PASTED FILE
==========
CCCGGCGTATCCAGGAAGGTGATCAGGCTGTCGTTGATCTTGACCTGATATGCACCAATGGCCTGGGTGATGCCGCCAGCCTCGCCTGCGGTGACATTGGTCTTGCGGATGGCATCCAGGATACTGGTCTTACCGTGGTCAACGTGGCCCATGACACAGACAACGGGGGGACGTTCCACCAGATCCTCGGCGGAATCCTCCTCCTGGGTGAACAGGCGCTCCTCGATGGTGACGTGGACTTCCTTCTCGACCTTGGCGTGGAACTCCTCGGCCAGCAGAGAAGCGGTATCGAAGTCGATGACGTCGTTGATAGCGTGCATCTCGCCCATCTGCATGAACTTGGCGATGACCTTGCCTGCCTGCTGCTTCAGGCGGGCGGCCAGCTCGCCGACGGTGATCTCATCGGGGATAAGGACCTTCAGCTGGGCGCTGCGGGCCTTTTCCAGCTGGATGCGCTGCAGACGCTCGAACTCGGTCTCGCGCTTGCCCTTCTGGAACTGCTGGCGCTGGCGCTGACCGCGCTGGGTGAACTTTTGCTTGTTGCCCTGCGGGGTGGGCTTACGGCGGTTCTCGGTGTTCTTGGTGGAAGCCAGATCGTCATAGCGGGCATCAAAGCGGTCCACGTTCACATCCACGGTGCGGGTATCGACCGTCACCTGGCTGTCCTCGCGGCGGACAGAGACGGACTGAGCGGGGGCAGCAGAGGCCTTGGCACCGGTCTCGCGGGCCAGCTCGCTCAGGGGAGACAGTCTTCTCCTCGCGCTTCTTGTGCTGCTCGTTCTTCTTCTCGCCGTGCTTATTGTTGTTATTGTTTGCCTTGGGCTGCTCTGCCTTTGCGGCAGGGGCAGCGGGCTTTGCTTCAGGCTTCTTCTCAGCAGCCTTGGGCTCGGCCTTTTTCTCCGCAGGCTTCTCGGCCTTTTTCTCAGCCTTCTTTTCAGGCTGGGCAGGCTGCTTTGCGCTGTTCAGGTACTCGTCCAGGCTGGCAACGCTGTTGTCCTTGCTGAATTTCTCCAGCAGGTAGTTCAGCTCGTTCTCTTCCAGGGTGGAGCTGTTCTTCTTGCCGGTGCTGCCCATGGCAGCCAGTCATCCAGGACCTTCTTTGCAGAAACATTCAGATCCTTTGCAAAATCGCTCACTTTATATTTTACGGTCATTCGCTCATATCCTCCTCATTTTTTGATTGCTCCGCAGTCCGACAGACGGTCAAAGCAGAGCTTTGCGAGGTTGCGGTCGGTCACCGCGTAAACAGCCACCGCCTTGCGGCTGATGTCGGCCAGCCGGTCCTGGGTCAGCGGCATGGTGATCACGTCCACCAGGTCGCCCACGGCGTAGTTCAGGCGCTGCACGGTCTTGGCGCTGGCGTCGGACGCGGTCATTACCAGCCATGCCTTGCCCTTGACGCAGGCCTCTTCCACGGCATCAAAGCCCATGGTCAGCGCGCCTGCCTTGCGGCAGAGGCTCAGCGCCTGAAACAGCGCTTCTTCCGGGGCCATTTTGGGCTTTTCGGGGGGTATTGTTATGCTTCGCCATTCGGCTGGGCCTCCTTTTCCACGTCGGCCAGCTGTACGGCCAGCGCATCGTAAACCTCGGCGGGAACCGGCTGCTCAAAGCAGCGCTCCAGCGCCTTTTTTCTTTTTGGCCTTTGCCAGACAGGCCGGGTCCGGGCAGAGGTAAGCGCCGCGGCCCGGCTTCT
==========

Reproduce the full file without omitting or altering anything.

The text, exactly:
CCCGGCGTATCCAGGAAGGTGATCAGGCTGTCGTTGATCTTGACCTGATATGCACCAATGGCCTGGGTGATGCCGCCAGCCTCGCCTGCGGTGACATTGGTCTTGCGGATGGCATCCAGGATACTGGTCTTACCGTGGTCAACGTGGCCCATGACACAGACAACGGGGGGACGTTCCACCAGATCCTCGGCGGAATCCTCCTCCTGGGTGAACAGGCGCTCCTCGATGGTGACGTGGACTTCCTTCTCGACCTTGGCGTGGAACTCCTCGGCCAGCAGAGAAGCGGTATCGAAGTCGATGACGTCGTTGATAGCGTGCATCTCGCCCATCTGCATGAACTTGGCGATGACCTTGCCTGCCTGCTGCTTCAGGCGGGCGGCCAGCTCGCCGACGGTGATCTCATCGGGGATAAGGACCTTCAGCTGGGCGCTGCGGGCCTTTTCCAGCTGGATGCGCTGCAGACGCTCGAACTCGGTCTCGCGCTTGCCCTTCTGGAACTGCTGGCGCTGGCGCTGACCGCGCTGGGTGAACTTTTGCTTGTTGCCCTGCGGGGTGGGCTTACGGCGGTTCTCGGTGTTCTTGGTGGAAGCCAGATCGTCATAGCGGGCATCAAAGCGGTCCACGTTCACATCCACGGTGCGGGTATCGACCGTCACCTGGCTGTCCTCGCGGCGGACAGAGACGGACTGAGCGGGGGCAGCAGAGGCCTTGGCACCGGTCTCGCGGGCCAGCTCGCTCAGGGGAGACAGTCTTCTCCTCGCGCTTCTTGTGCTGCTCGTTCTTCTTCTCGCCGTGCTTATTGTTGTTATTGTTTGCCTTGGGCTGCTCTGCCTTTGCGGCAGGGGCAGCGGGCTTTGCTTCAGGCTTCTTCTCAGCAGCCTTGGGCTCGGCCTTTTTCTCCGCAGGCTTCTCGGCCTTTTTCTCAGCCTTCTTTTCAGGCTGGGCAGGCTGCTTTGCGCTGTTCAGGTACTCGTCCAGGCTGGCAACGCTGTTGTCCTTGCTGAATTTCTCCAGCAGGTAGTTCAGCTCGTTCTCTTCCAGGGTGGAGCTGTTCTTCTTGCCGGTGCTGCCCATGGCAGCCAGTCATCCAGGACCTTCTTTGCAGAAACATTCAGATCCTTTGCAAAATCGCTCACTTTATATTTTACGGTCATTCGCTCATATCCTCCTCATTTTTTGATTGCTCCGCAGTCCGACAGACGGTCAAAGCAGAGCTTTGCGAGGTTGCGGTCGGTCACCGCGTAAACAGCCACCGCCTTGCGGCTGATGTCGGCCAGCCGGTCCTGGGTCAGCGGCATGGTGATCACGTCCACCAGGTCGCCCACGGCGTAGTTCAGGCGCTGCACGGTCTTGGCGCTGGCGTCGGACGCGGTCATTACCAGCCATGCCTTGCCCTTGACGCAGGCCTCTTCCACGGCATCAAAGCCCATGGTCAGCGCGCCTGCCTTGCGGCAGAGGCTCAGCGCCTGAAACAGCGCTTCTTCCGGGGCCATTTTGGGCTTTTCGGGGGGTATTGTTATGCTTCGCCATTCGGCTGGGCCTCCTTTTCCACGTCGGCCAGCTGTACGGCCAGCGCATCGTAAACCTCGGCGGGAACCGGCTGCTCAAAGCAGCGCTCCAGCGCCTTTTTTCTTTTTGGCCTTTGCCAGACAGGCCGGGTCCGGGCAGAGGTAAGCGCCGCGGCCCGGCTTCT